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Spring is in the air, though folks living near a farm just outside of Chiefland say it's not the sweet perfume of fresh blooms they've been smelling lately.
"I thought, Jesus, God, somebody's septic tank has overflowed," said Dexter Hughes, a resident living near Manatee Springs State Park, about a recent stench still permeating the air in the area.
His brother and roommate Carleton Pierce said, "It drifted over here, and it stayed for the longest time. It was quite unpleasant. The first thing I did was look at the bottom of my shoes."
But the olfactory offense wasn't from a septic tank or anything on the bottom of Pierce's shoes—not this time, anyway, admits Pierce, who has cats.
The smell had drifted over from farmland owned by White Farms Holding Co. LLC near the corner of Manatee Springs Road and N.W. 110th Ave., where workers were, as of Thursday, still busy spreading acres of chicken litter.
Annette Long, who also lives near the farm, said the nauseating smell has drawn vultures and swarms of flies and biting gnats. Many of her neighbors have been in an uproar for days, she said.
"I'm concerned about the folks who live in the edge of the field. We live a half mile through the woods and we have the stench in the house with the A/C running full blast," she wrote in an email. " I don't think there is anything the public can do but suffer through it .... The neighborhood is already plagued by polluted water runoff, now we have to bear the stench."
University of Florida agricultural extension agent Anthony Drew stated Friday in an email that the smell should dissipate after a week or two as the litter, comprised of chicken feces and other organic matter, is turned into the soil and has had time to compost.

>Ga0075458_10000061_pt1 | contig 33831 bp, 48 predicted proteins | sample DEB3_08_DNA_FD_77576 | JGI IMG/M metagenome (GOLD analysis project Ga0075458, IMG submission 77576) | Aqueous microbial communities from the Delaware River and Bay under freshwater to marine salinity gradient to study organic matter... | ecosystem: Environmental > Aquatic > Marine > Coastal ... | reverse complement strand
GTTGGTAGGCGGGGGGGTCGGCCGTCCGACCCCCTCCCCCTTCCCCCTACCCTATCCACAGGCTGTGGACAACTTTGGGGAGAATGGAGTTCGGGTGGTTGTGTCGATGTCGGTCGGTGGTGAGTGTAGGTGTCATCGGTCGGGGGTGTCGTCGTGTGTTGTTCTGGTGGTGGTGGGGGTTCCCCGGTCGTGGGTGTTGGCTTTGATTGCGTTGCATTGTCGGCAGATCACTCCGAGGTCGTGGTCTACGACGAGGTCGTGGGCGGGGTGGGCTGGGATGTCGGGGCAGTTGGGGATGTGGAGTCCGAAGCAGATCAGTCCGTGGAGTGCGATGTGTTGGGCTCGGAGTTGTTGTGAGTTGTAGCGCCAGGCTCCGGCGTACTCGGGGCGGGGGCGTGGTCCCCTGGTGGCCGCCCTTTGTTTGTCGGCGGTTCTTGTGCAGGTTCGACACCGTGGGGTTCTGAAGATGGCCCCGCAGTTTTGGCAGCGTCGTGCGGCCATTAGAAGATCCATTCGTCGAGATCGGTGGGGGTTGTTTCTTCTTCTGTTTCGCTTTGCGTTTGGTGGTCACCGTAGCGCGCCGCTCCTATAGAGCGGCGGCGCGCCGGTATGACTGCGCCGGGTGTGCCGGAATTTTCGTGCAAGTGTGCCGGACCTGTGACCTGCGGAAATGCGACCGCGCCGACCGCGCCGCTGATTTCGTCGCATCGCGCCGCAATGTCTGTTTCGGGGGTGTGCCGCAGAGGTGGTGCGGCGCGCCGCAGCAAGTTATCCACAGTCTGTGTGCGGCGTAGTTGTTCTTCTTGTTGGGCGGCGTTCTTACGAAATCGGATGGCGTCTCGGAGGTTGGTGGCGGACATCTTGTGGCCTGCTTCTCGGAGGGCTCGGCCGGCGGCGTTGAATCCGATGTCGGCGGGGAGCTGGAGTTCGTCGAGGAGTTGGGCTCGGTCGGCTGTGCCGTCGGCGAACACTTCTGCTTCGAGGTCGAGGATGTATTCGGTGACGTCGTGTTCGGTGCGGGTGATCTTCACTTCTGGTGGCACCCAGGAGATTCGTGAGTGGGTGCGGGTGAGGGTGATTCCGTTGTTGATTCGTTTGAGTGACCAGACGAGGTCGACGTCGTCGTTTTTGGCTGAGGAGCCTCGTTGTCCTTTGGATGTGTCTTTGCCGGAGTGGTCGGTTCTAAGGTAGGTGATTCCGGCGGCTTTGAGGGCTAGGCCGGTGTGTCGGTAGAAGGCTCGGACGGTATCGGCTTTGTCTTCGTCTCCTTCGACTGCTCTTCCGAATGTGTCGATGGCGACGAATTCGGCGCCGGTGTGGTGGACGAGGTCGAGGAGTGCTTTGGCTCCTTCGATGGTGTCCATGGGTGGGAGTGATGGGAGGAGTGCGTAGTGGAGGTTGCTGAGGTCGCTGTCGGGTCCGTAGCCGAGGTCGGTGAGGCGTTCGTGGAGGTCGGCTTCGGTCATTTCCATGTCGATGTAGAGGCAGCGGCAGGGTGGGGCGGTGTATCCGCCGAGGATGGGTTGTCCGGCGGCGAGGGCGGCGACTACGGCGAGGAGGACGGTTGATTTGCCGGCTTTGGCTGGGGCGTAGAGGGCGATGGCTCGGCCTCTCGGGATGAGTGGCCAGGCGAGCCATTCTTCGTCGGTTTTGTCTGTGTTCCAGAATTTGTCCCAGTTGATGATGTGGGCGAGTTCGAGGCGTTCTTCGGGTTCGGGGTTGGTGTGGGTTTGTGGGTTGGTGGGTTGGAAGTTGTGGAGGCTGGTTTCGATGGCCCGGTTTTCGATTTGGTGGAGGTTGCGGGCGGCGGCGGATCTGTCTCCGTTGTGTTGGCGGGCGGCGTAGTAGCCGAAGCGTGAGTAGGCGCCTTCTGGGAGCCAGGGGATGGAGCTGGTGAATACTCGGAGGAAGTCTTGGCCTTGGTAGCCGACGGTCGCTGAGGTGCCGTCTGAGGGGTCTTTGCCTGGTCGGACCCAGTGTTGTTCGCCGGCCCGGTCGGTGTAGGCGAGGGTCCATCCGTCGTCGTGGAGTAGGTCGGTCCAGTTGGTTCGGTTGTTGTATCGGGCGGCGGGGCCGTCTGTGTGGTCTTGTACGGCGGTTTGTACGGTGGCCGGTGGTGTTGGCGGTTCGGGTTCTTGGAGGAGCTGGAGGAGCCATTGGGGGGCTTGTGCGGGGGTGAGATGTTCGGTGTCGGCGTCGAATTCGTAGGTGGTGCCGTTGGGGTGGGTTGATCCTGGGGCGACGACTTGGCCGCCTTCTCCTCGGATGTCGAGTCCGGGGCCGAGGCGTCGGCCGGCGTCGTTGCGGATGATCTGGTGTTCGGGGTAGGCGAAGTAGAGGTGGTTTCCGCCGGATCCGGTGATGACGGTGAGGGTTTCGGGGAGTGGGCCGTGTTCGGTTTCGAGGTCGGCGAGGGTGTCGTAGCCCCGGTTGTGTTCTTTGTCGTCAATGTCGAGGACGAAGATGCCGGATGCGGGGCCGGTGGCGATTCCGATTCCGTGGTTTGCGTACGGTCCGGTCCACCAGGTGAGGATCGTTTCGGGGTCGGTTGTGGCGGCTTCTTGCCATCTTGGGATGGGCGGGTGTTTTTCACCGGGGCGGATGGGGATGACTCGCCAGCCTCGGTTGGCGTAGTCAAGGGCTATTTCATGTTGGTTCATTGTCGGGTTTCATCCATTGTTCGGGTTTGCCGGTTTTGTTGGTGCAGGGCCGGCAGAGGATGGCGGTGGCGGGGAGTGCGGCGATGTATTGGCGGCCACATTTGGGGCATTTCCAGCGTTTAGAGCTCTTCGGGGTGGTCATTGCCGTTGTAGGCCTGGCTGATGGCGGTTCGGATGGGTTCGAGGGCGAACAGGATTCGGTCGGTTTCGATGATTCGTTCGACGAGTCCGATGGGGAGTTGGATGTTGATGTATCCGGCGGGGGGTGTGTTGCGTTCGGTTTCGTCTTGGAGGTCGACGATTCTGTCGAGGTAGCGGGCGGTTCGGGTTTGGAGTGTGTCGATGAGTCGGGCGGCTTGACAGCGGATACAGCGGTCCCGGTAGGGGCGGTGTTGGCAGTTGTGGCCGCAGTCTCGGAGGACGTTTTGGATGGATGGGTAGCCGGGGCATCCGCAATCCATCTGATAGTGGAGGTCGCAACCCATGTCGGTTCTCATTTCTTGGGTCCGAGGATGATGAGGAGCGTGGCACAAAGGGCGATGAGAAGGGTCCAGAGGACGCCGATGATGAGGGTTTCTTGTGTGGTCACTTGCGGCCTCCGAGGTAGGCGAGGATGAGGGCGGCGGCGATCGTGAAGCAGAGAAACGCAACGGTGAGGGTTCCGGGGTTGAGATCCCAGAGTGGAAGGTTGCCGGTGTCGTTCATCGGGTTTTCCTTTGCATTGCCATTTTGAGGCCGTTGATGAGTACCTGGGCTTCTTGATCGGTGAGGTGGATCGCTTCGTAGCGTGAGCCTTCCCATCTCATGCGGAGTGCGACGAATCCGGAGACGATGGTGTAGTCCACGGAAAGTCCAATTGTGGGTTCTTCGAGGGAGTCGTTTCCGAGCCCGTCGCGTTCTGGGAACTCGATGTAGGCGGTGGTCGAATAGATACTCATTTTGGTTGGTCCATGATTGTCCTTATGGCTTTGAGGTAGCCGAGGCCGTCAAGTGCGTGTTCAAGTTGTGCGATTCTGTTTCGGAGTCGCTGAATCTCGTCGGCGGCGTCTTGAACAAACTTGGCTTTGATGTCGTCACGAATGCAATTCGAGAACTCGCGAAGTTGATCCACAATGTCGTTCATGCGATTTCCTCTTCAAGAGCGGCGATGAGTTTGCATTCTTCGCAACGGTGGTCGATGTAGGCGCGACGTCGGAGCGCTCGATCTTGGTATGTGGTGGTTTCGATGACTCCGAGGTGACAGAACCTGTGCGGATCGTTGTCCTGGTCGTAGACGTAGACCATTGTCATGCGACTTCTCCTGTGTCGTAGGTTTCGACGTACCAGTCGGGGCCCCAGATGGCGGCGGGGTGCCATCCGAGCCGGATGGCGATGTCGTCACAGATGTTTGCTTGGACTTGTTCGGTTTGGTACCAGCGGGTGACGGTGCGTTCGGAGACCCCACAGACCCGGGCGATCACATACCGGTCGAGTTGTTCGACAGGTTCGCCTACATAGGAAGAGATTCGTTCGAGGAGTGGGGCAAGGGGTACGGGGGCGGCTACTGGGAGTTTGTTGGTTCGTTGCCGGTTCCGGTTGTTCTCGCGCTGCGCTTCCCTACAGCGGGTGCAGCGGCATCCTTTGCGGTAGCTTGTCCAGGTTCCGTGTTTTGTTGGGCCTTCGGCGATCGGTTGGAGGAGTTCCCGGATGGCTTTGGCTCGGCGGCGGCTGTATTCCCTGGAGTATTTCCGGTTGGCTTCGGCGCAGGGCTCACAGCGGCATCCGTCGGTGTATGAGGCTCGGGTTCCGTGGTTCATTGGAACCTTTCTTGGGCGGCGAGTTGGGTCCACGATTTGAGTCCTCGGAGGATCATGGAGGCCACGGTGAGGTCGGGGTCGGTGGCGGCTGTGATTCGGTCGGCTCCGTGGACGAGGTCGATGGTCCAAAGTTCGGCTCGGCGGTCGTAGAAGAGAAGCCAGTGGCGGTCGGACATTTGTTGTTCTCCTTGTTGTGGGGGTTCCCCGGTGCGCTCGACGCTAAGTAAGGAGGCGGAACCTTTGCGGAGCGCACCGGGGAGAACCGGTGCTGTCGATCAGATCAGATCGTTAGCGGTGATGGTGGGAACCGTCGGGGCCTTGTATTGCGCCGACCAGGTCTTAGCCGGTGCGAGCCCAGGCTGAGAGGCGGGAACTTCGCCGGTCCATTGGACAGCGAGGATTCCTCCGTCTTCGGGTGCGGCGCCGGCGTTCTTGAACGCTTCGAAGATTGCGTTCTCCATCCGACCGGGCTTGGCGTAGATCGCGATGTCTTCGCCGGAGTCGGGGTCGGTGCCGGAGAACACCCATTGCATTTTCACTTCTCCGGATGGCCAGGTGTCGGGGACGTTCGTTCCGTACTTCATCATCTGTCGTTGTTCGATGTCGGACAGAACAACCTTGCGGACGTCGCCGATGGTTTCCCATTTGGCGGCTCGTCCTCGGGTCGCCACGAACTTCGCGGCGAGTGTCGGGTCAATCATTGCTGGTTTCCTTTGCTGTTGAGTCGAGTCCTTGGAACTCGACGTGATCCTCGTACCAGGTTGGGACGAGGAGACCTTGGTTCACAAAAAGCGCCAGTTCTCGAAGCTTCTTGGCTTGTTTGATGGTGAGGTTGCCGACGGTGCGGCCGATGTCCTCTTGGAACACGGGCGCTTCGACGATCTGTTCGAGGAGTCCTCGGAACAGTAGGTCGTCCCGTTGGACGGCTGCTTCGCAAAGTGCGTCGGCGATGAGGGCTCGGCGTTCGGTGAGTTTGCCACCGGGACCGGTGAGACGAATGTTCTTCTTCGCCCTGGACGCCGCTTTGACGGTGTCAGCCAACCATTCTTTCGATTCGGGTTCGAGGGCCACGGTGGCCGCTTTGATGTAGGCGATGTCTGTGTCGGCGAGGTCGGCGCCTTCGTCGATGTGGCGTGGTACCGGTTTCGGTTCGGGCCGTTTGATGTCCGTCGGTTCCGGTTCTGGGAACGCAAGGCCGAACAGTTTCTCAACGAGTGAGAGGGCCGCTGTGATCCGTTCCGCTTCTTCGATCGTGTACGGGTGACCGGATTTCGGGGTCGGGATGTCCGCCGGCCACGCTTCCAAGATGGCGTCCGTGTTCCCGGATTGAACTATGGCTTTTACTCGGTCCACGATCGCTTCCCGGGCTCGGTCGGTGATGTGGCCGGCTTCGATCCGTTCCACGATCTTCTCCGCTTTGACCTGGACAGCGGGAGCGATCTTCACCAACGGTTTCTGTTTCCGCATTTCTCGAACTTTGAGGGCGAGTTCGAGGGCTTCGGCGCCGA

"The farmer indicates he will be finished by mid next week latest," Drew wrote, adding that the use of chicken manure as fertilizer in the area, typically applied from one to two tons per acre, is not a new practice and has caused him to have to address occasional complaints over the years.
It's also a cheaper alternative fertilizer, according to Drew, and is considered more environmentally friendly, working as a "slow release" fertilizer and also helping to hold onto nutrients, such as nitrogen, that might otherwise be washed out of the root zone.
Drew stated that, though a few farmers have used chicken manure recently to help fertilize upcoming corn crops —something area farmers are focusing on because of drought last year in the nation's corn belt —the "manure 'season' is about over."
Other than the nuisance put up with by area residents, Drew said he wasn't aware of any other concerns, such as those associated with health threats, stemming from the spread of chicken manure on fields.
Still, both UF's and the United States Department of Agriculture's websites state that there can be issues with chicken manure, especially if it's not plowed into the soil or composted properly, though the issue is most prevalent at large farms where poultry is produced.
Poultry wastes can contain at least 10 species of bacteria, including salmonella, corynebacterium, staphylococcus, streptococcus and one species of mycobacterium, which is "occasionally responsible for tuberculosis," according to the USDA.
Viruses, such as those responsible for newcastle disease and chlamydia, are also known to live in chicken manure, the use of which is not regulated by the state.
Pathogens, heavy metals and excess nutrients can all "potentially contaminate both surface
water and groundwater resources," according to USDA.